(Adds comment by union boss in twelfth paragraph)
By Stelios Orphanides
Energy minister Yiorgos Lakkotrypis said that state-owned power producer Electricity Authority of Cyprus (EAC) must remain 100 per cent in government hands.
“The possibility of privatising the organisation is completely ruled out and the government is called to take a decision on the best way to split EAC in an efficient and effective manner,” Lakkotrypis said after participating in a meeting between President Nicos Anastasiades and EAC unions that object to its privatisation.
EAC’s unions opposed the privatisation of the company and repeatedly threatened to strike. They also accused the government of treating the company in a similar fashion with that of Cyprus Airways, the airline which run out of cash in January. The power producer with a production capacity of 1,478 megawatts in 2014 has virtually the monopoly on the otherwise liberalised electricity market and is the owner of the transmission and distribution grid.
In October, the minister said that a study on the company’s future carried out by a group of experts commissioned by the government submitted various proposals which including the “prevailing scenario” of splitting EAC into two units, one in charge of a transmission and the other in charge of production and supply. The proposal prompted the chairman of the Cyprus Free and Competitive Energy Market Business Association, a business group representing potential energy market investors, to say that the company would find it difficult to compete in the new environment.
In May, the Cyprus Energy Regulatory Authority announced the new regulatory framework, which will allow private power producers and distributors enter the market in 2016.
Following Monday’s meeting, Lakkotrypis added that the reference to the EAC in the memorandum of understanding which sets out the terms of Cyprus’s bailout “was removed from the privatisation chapter and was moved to the energy chapter, a clear indication of the government’s intentions”.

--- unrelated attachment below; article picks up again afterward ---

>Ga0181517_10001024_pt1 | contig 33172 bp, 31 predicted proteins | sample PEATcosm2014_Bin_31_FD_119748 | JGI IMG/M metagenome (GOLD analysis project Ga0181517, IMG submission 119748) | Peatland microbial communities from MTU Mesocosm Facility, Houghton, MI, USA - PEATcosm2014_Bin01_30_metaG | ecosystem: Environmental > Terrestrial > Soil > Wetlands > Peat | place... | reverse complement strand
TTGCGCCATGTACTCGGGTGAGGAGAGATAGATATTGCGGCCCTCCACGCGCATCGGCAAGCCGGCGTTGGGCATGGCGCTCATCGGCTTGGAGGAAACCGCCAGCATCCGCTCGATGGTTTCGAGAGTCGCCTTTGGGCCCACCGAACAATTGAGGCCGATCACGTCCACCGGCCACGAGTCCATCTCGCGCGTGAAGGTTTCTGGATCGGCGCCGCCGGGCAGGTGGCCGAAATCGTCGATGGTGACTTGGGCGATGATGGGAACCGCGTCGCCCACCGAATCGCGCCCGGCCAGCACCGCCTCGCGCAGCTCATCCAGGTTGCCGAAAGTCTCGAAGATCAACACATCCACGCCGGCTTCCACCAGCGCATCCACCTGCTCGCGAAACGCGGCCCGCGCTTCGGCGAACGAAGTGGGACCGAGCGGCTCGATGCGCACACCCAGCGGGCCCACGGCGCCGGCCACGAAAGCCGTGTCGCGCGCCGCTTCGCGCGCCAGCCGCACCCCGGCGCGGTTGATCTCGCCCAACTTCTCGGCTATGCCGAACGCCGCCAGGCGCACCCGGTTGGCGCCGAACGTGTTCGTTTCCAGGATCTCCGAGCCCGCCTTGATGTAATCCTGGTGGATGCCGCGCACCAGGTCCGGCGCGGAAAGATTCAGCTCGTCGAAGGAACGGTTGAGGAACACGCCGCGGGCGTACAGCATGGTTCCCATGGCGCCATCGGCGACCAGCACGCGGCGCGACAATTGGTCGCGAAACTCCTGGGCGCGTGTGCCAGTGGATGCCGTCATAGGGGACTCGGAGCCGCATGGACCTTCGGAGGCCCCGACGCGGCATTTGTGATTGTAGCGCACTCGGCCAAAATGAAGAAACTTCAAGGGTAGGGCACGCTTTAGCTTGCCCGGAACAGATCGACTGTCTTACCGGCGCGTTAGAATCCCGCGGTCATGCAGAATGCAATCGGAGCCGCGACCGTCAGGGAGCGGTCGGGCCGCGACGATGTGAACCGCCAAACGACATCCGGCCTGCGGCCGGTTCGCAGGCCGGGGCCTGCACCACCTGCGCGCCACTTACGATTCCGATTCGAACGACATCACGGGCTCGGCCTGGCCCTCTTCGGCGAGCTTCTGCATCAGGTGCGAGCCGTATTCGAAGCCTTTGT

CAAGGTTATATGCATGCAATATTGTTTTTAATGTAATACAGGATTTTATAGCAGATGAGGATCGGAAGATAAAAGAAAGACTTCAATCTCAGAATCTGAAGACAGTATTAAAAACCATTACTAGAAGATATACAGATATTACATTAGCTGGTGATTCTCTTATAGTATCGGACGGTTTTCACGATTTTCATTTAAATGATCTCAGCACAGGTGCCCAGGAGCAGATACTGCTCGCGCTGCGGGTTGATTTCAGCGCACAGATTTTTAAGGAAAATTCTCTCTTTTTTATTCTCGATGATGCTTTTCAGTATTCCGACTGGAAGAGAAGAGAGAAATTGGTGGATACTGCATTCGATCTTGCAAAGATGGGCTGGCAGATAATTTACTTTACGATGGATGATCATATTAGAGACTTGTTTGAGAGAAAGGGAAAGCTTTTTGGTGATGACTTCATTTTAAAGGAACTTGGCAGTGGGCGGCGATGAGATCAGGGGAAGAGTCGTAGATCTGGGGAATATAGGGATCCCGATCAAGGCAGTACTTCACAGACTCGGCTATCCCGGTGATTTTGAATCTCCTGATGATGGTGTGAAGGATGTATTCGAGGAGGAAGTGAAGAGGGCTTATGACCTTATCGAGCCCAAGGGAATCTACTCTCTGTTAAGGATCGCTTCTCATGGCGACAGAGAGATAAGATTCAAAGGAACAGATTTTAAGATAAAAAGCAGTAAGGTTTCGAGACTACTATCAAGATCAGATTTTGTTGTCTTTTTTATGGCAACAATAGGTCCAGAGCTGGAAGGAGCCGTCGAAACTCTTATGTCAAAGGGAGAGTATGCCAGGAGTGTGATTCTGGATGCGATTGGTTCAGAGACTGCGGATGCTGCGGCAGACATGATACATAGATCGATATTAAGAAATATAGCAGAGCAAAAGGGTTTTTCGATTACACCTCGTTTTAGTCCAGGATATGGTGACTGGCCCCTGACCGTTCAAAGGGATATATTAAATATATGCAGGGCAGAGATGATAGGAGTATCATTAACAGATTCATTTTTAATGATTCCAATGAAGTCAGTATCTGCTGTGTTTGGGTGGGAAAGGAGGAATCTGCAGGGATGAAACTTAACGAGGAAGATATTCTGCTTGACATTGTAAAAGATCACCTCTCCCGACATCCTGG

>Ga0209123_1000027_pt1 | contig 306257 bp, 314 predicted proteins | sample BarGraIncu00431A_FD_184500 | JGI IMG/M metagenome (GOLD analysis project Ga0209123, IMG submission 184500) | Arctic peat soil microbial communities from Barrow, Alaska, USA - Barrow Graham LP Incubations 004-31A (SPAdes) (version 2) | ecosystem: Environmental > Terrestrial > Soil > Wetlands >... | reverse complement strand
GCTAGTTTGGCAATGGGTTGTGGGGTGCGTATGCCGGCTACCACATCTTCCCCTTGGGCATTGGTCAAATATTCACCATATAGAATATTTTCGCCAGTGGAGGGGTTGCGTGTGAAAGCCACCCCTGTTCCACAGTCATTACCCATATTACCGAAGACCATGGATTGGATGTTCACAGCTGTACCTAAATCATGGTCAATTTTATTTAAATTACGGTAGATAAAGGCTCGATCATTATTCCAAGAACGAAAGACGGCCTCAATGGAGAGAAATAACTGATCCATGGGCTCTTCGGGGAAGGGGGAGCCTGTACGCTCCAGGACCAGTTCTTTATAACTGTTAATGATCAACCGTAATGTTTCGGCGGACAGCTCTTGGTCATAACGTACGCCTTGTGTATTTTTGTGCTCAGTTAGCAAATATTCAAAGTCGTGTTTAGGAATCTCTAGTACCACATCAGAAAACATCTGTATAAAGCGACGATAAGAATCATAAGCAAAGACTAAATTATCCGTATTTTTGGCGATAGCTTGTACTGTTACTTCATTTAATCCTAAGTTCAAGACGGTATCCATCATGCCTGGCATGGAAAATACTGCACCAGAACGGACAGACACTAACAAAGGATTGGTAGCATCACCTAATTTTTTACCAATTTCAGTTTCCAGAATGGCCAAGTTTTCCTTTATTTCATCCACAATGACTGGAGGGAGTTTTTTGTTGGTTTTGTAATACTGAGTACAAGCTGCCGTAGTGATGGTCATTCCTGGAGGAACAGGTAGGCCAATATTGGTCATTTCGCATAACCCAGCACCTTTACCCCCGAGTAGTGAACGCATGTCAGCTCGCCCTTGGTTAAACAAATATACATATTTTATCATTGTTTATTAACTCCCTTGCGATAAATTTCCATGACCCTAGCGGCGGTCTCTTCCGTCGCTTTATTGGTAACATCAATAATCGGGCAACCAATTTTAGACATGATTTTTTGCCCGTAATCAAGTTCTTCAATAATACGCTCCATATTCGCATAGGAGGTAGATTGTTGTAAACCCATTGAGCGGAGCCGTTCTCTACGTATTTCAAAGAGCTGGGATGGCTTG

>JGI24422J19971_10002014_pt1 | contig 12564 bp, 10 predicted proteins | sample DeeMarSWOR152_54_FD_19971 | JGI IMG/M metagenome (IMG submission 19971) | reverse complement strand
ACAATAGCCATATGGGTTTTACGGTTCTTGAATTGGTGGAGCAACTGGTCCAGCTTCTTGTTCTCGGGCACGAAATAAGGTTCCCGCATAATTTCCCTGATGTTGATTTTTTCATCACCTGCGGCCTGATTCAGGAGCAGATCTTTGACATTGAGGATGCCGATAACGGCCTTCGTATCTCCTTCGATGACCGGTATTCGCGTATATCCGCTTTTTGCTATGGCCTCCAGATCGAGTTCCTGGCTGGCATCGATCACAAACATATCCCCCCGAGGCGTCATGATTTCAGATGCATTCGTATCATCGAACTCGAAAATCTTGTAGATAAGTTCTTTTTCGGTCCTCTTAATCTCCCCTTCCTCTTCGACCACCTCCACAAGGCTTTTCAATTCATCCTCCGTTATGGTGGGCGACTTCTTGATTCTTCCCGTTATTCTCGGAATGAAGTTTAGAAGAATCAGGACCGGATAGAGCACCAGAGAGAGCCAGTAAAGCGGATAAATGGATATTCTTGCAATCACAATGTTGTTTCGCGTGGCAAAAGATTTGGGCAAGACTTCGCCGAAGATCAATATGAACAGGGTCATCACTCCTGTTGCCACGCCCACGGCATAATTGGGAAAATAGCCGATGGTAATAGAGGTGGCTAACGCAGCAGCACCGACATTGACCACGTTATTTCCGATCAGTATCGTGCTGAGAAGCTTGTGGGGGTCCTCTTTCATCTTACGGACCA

The company would have to remain “one hundred per cent in state hands” even after its separation into different entities, he said, citing the findings of a report commissioned on the future of the company.
The electricity producer generated a €42m profit in 2014 which does not include a €244.3m shortfall in its pension fund which also emerged last year. In 2013, Cyprus agreed to include the company in a privatisation programme aiming at raising a total of €1.4bn in revenue. According to the initial timetable, the privatisation of EAC was scheduled for 2018.
Lakkotrypis who is also in charge of commerce, industry and tourism, said the government’s decision will have a “two-year horizon”.
“We have to take into account that there is a number of uncertainties with which will have to deal with,” he said.
The government agreed to continue the dialogue with the company’s board of directors and workers in an attempt to find solutions, Lakkotrypis added.
Andreas Panorkos, the boss of EPOPAI, one of the unions representing the company’s workers, said that while unions, which object to the privatisation of the company, also reject any notion of separating it into two entities.
“The president made clear that we are not heading towards privatisation,” Panorkos said in a telephone interview. “The EAC remains as it is (and will become) a verticalised organisation with its operations separated so that there is the right unbundling of accounts to guarantee any investor that charges are done the right way. We insisted that we had to limit things to this point”.
While workers are opposing to the legal splitting of the company in two separate entities, they support the unbundling of its operations and accounts, provided it remains one legal entity, he said.
As a result, the cabinet will take a decision “in principle” on the future of the company in December as provided by Cyprus’s bailout terms which the government will review in two years by taking into account other factors, he said adding that the company will continue to operate “for at least the next two years as we are”.
“The president said ‘worry not, you will not have this treatment’,” Panorkos said in reference to the unions’ concerns that company would have a similar fate as Cyprus Airways.
Panorkos said that it still remains unclear “if and when” other private investors will enter the electricity market in Cyprus which “is open years now”.